What you need to know:
As tempting as it might be for some of the other 194 co-signing countries to walk away from the Paris Agreement, that would be a mistake of historic proportions.
For Africa, the choice is between doing the easy thing and doing the right thing.
With the lowest levels of industrialisation in the world, cheap but dirty energy sources such as coal, or older polluting technology and manufacturing methods can be especially alluring amid a pressure to grow economies and create jobs.
This week, America’s President Donald Trump announced that the United States would withdraw from the Paris Agreement on climate change, claiming that it would throttle America’s economic growth and destroy jobs.
The decision is disappointing and disturbing. Not only is America the second-largest polluter in the world, it has, over the years, emitted more planet-warming carbon dioxide than any other country.
As tempting as it might be for some of the other 194 co-signing countries to walk away from the Paris accord, that would be a mistake of historic proportions. America’s withdrawal is an opportunity for the rest of the world, including Africa, to step up and fill the void.
For Africa, the choice is between doing the easy thing and doing the right thing. With the lowest levels of industrialisation in the world, cheap but dirty energy sources such as coal, or older polluting technology and manufacturing methods can be especially alluring amid a pressure to grow economies and create jobs.
Yet climate change poses an existential threat to us. Although the continent produces two per cent of the annual greenhouse gas emissions, it is expected to bear the brunt of the negative effects of climate change and global warming.
The UN’s Intergovernmental Panel on Climate Change says Africa is expected to warm up to one-and-a-half times faster than the global average, with devastating results. The current famine and food shortages in the Horn of Africa that have led to higher food prices in Kenya and other parts of East Africa can be attributed to changing weather patterns brought about by climate change.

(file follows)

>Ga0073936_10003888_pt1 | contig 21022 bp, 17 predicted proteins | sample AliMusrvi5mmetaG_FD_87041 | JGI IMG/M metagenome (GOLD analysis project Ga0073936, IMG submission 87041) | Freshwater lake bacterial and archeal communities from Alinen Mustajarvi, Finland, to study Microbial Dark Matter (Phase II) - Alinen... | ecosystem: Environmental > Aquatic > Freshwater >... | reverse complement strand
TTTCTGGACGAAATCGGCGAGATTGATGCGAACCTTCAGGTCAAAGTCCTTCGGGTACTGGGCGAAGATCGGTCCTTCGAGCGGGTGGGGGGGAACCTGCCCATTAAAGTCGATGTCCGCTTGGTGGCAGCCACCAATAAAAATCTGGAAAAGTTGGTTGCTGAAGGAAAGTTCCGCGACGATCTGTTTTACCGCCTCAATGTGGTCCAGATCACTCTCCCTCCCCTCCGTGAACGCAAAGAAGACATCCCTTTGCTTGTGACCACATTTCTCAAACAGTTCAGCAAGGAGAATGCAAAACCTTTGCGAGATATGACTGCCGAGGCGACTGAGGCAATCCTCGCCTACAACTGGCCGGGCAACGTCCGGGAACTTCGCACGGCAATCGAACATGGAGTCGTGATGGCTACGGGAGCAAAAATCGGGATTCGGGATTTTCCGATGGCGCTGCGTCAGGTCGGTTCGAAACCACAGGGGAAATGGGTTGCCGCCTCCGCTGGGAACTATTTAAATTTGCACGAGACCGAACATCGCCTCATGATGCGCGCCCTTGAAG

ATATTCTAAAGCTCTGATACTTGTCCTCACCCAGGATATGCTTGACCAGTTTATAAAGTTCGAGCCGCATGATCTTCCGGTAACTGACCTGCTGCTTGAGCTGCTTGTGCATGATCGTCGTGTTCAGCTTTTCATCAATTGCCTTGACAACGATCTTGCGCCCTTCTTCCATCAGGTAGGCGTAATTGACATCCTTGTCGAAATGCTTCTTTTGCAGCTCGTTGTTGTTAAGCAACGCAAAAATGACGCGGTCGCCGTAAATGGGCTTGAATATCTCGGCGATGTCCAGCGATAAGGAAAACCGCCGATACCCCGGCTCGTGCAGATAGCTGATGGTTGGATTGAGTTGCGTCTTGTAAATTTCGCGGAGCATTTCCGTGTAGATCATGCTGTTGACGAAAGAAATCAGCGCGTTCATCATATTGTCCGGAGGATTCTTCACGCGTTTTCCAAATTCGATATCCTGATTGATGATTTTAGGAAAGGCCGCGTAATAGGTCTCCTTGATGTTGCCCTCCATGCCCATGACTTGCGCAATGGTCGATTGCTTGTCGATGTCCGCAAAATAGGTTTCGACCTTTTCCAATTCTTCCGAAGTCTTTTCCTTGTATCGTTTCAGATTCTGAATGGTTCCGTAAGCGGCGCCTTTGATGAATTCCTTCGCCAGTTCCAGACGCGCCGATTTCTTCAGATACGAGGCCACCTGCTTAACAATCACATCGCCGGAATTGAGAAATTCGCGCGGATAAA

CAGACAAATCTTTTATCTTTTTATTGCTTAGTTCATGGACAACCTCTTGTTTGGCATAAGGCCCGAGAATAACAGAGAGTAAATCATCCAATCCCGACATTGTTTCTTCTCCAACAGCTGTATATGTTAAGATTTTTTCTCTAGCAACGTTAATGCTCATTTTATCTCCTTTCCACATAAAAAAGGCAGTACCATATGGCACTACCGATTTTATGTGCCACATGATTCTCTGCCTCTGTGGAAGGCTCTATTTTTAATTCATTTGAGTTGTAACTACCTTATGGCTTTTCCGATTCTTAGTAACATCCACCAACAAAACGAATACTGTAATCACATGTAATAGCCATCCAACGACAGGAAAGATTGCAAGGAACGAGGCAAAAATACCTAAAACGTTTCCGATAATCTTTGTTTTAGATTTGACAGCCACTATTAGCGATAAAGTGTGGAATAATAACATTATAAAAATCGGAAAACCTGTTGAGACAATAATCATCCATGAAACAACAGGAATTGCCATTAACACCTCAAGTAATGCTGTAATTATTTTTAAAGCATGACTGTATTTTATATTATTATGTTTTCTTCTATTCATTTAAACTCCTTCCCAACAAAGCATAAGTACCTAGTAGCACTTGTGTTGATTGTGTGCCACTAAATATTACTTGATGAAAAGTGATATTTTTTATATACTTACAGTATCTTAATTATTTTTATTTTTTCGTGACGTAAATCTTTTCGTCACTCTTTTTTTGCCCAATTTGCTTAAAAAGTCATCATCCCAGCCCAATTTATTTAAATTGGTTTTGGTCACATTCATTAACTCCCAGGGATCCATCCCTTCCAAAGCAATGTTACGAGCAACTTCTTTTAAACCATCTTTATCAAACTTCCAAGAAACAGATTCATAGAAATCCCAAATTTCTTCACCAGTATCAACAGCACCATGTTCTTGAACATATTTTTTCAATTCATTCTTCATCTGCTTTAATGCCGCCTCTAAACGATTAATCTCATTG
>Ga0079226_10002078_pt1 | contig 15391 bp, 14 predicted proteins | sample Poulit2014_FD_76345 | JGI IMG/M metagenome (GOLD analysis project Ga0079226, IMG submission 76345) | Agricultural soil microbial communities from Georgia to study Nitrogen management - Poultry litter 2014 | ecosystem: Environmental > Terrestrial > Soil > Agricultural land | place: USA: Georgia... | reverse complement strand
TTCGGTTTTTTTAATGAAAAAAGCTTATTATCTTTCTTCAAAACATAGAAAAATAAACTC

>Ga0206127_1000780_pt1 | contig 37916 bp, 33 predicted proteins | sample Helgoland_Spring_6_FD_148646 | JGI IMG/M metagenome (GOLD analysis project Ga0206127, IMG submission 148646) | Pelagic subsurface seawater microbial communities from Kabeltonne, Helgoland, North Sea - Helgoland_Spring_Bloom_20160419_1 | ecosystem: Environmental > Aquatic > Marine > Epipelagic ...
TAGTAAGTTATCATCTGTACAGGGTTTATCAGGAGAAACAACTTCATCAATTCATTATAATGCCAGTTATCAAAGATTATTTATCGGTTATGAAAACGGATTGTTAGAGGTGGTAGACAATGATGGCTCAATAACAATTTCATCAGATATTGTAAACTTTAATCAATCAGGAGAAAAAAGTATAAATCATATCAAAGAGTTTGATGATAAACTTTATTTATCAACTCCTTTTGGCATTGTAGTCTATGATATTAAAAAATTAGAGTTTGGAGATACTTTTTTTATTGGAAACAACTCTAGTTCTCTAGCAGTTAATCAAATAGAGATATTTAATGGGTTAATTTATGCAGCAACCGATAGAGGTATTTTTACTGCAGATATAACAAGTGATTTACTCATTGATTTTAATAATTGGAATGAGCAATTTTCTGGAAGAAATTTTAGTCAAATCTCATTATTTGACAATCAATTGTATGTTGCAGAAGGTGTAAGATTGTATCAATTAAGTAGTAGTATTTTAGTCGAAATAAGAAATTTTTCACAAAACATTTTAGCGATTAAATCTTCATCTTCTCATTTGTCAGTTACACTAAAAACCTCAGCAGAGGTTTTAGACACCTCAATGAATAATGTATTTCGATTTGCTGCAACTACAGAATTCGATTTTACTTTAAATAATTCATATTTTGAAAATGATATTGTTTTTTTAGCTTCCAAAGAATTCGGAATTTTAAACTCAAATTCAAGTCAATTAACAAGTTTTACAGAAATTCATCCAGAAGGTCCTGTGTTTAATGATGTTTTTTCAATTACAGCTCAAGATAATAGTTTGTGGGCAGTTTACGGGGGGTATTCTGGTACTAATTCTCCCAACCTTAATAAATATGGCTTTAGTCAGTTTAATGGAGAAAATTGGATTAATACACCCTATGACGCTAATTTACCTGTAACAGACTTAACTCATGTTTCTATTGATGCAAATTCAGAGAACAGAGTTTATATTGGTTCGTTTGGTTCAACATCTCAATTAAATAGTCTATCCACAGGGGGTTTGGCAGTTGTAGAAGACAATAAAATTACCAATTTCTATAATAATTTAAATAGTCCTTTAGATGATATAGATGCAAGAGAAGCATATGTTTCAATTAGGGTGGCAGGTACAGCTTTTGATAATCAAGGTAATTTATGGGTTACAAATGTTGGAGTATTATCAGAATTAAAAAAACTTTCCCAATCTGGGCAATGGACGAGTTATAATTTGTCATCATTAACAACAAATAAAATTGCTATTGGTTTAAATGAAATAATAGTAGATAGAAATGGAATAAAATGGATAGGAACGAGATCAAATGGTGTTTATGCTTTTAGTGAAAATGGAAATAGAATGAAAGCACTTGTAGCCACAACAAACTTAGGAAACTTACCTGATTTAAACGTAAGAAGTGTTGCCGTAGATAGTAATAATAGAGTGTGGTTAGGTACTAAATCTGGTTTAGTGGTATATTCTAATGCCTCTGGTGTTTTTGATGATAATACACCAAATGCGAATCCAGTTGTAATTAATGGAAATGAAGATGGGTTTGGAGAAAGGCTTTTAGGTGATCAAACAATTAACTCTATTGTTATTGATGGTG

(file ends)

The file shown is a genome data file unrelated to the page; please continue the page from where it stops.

Without action it will only get worse. IPCC has warned of a 30 per cent drop in maize yields in Zimbabwe and Zambia by 2050 due to climate change. One study, using IPCC data, found that Chad, Niger and Zambia could lose their entire farming sectors by 2100 if global warming continues at its current pace.
Unpredictable rainfall patterns, prolonged droughts, flooding and other outcomes of climate change will put the lives of millions of Africans, many of who still live off the land, at risk.
President Trump’s about-turn on the Paris accord should serve as a wakeup call for Africans to start taking climate change into our own hands. If those that pollute the world’s environment are not willing to step up and help clean it we Africans must roll up our sleeves and do it ourselves.
Thankfully we are not alone. China, the world’s biggest polluter, says it is committed to the Paris accord. Similarly, the European Union has said it “will defend the clean energy transition.”
African leaders, too, should reconfirm their commitment to the Paris accord.
Advances in clean energy sources like wind, solar and hydroelectricity, coupled with exponential reductions in the cost of their production, mean that Africa does not have to face zero-sum choices in powering its industries or lighting up its homes. Managed well, the Congo Basin can produce cheap and clean hydropower for the continent, support life and agriculture, and keep people from cutting down trees for energy.
The mobile telecommunications revolution in Africa has taught us that with a little imagination, enlightened policies and political will the continent can leapfrog across technological chasms that divide it from the rest of the world. We must now apply the same ingenuity to create economic opportunity without destroying our environment.
In many cases, the damage has already been done and Africa, like the rest of the world, is running out of time. But we must not allow ourselves to be dragged into a race to the bottom. Of what use is it for one to achieve wealth only to lose one’s soul and the only planet we have?
Kaddu Sebunya is the president of the African Wildlife Foundation.